The Art and Grace of ‘No’

Life is full of questions, and questions are a substantial aspect of life in general. The insomniac dilemma of should or should nots; the severeity of decision making; the worry of whether to move forward or not; the anxiety of the answer. Questions in life are like the water in a watermelon, comprising about 90 percent of the entiriety. Except, life doesn’t derive it’s name from ‘questions’.

Thankfully not – it’s the apparent hiddenness yet omnipresence of questions affecting humankind which make them even more enticing to a mind. Usually, the appeal is after the solutions are sought and the answers found – prior to that the questions are different beasts; which need to be tackled, fought, defeated or overcomed. It is after the ‘beast’ is down and you triumphantly put a foot over it that one thinks about the learnings and takes them into deeper consideration. That’s when the lessons transform into philosophy. Let’s just say, a philosopher is just a PTSD patient who’s slayed too many of the ‘beasts’, aka questions.

It is pretty evident then, that the dominion of a question depends on the answer. Upon further, easy introspection, one realises that the true power rests in a negative response – a quick positive answer to a question dents the question’s potency to affect and teach. Clearly, the root of all things related to postive growth in a question comes out of a negative answer.

People generally say, ‘learn to say “no”‘. Which is fine, but more importantly I say, learn to accept a ‘no’.

Lots of arguments have been made in support of saying no – it is not an easy task. You need to be sometimes blunt, while you need to be crafty on the other times. It is about staying true to yourself and being honest – either brutally or subtly.

However, if you learn to say ‘no’ to protect yourself, you must also accept a ‘no’ to protect others around you. If it is an art to say ‘no’, it is very gracious to accept a ‘no’.

A no is a no, however skillfully wrapped and presented. A blunt no may hit you like a dagger through you, a subtle one will pierce itself slowly and agonizingly the more time you give it to seep in. A ‘no’ is never easy to handle – even if you expect it; the actuality of it is still difficult to deal with. It is our habits, to visualise a ‘yes’ and build around it in our sweet paracosms. That little high is one of the best feelings around – a smile etched on the face, a happy endevour throughout the day. The extra levels of dopamine can induce newfound traits – hitherto unsuspected patience and acceptance as such. The future is planned on the basis of a decision not in our hands. And then, the ‘no’ comes and it shatters the mirage.

Sometimes, an pessimistic soul can see through the mirage, and can prepare to lessen the blow. The soul then haughtily claims itself to be ‘realistic’, not pessimistic. It berates itself and others with “What did I tell you?” and “What else did you think was going to happen?”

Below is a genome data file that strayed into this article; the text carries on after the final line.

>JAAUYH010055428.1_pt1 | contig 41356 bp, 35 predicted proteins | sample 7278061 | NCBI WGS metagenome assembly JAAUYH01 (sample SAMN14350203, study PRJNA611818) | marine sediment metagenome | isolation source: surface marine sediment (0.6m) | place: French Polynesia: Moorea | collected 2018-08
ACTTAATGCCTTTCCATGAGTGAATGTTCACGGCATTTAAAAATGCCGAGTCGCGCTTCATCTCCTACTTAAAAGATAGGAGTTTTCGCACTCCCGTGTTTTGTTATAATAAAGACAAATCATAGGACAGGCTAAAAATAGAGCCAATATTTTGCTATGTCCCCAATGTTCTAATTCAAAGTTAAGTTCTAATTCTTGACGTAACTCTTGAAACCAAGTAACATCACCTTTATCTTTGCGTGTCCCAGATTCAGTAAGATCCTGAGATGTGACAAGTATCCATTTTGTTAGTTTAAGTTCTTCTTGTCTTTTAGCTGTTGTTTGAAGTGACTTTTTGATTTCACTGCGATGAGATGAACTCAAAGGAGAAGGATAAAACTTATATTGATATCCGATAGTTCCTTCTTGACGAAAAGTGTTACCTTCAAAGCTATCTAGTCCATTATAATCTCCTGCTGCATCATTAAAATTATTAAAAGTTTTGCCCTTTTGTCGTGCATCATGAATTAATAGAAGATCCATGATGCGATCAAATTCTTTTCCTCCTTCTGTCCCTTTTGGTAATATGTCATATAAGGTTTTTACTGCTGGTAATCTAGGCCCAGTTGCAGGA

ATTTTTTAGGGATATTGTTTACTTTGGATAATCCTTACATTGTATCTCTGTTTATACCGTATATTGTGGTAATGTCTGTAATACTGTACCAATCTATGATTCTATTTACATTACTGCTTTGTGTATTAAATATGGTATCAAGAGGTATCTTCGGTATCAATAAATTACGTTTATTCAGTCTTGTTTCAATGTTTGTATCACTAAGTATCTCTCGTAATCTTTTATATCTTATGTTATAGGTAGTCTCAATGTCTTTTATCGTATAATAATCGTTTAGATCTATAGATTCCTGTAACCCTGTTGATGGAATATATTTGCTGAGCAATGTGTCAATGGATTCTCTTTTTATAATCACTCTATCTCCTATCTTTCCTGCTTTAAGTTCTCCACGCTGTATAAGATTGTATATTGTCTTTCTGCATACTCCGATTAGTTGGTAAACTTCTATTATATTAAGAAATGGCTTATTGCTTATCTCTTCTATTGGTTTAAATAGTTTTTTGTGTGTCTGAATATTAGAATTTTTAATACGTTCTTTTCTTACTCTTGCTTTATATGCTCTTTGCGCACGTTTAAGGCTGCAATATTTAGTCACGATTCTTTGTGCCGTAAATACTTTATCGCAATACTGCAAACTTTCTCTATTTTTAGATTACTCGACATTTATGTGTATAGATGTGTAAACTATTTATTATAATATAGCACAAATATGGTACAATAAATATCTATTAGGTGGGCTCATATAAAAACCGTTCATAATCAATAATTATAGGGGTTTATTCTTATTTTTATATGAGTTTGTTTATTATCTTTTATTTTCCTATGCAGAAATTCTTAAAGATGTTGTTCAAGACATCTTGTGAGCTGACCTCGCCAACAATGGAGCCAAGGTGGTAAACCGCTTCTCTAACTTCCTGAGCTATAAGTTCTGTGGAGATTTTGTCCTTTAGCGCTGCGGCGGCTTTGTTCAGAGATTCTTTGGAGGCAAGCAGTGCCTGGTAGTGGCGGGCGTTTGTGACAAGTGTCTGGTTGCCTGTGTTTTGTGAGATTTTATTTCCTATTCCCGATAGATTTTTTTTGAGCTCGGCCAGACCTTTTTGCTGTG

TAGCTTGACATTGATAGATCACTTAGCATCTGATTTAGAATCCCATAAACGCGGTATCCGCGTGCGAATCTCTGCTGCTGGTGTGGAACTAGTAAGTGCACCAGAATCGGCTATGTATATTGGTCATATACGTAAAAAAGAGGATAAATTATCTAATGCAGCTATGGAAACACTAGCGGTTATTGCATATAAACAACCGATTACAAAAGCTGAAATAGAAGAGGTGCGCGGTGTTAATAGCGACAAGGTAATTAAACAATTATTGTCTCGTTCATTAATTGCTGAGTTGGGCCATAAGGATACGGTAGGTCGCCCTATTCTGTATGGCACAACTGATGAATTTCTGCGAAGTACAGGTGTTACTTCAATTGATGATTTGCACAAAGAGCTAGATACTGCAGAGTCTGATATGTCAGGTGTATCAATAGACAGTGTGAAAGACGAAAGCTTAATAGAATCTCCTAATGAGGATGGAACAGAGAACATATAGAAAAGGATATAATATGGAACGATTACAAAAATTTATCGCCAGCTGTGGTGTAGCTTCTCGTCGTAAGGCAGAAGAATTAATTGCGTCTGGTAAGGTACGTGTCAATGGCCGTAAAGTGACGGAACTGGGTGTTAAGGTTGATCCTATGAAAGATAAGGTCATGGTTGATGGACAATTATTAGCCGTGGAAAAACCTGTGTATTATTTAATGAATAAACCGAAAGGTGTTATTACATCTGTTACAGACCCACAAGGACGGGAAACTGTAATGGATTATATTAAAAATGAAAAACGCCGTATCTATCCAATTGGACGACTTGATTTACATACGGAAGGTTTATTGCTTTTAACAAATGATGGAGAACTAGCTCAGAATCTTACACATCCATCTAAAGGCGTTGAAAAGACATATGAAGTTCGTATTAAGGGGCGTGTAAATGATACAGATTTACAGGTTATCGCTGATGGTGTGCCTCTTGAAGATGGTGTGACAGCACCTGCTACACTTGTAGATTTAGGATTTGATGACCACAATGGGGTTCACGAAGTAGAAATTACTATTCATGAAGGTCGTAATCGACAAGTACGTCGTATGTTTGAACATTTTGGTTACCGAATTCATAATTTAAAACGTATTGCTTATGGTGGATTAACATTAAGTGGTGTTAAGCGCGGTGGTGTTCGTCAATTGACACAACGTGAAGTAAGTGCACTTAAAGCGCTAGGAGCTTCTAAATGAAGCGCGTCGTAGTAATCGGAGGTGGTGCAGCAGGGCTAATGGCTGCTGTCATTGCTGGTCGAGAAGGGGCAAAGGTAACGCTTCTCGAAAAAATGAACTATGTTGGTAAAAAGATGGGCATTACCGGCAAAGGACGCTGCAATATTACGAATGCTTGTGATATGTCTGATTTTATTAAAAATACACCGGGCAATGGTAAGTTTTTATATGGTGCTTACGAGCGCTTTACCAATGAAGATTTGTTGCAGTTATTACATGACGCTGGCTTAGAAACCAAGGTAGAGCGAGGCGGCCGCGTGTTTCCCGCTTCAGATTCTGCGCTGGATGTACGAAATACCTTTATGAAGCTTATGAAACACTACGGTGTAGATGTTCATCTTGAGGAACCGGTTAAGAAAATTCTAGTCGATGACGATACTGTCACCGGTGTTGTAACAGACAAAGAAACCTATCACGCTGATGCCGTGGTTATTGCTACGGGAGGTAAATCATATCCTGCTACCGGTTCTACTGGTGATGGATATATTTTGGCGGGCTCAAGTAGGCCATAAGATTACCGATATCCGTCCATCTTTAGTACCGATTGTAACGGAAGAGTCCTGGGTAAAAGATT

Here, then, comes the part where the ‘protecting others’ concept comes through. Naturally, after a negative response one considers the type, reason and scope of it. “What type of ‘no’ was it? Was it a ‘not yet‘ type of ‘no’? Or was it a ‘never ever‘ kind of no? Or was it plain ignorance? Maybe it was a forced ‘no’?” One tends to over think on it. The more you think, the more obsessed you become. The more obsessed you become, the more you have the potential to ruin things. Similarly with the reasons, and the scope. “Can I convince them if I try again? Should I try again? If I try hard enough, will it be a ‘yes’?” I’ve learnt to accept the finality of a ‘no’. It is crucial to understand that the ‘no’ pings, but pestering further and pushing on is not going to change things. Nine out of ten times it will create more trouble for them – damaging their peace, their schedule, their monotone. From their disturbance, nothing great can stem for you. Thus, inherently, for your own selfish regards, it is wise to let a ‘no’ be a ‘no’.

What about you, then?

You see, sometimes it is about time. Or distance. Both play a huge role, literally and figuratively. A person far off may be ‘just a text away’, disregarding the effect of time needed to reach them, but the actual distance does matter. Nothing will ever equate to an earnestly spoken word, complimented by a pair of penetrating eyes which seep into the heart. However, at times, the text actually hits the mark, and the distance becomes a moot point, and the time spent becomes valuable.

It is then you must understand that not every yes is a victory and not every no is a loss.

Sometimes it is about peace in general – sometimes venting the question is almost the answer. Sometimes the question ceases to exist in it’s former stature the moment it leaves your lips. Sometimes, the question doesn’t exist – it just is a weird manifestation of the overthinking epidemic rampant in our generation. And when it comes to a ‘yes’, you’re never sure that the ‘yes’ you’ve got is what you needed. Sometimes you get a ‘yes’ when you needed a ‘no’. Which isn’t very ideal. Sometimes you think you need a ‘yes’ but you get an actually needed ‘no’. Sometimes there’s a gut feeling of peace, which suddenly sets in. And, as someone very wise told me, “There are two moments when that gut feeling serves right – when you know you’ve done your level best and it is worth it, or you’ve craved and had junk food.”

So, there will be situations when a ‘no’ gives you peace. That, is the dark beauty of a ‘no’.

Not every ‘no’ is a pain.

Not every ‘no’ is a dagger.

It is all about peace.

Yes or no, may peace be upon you.

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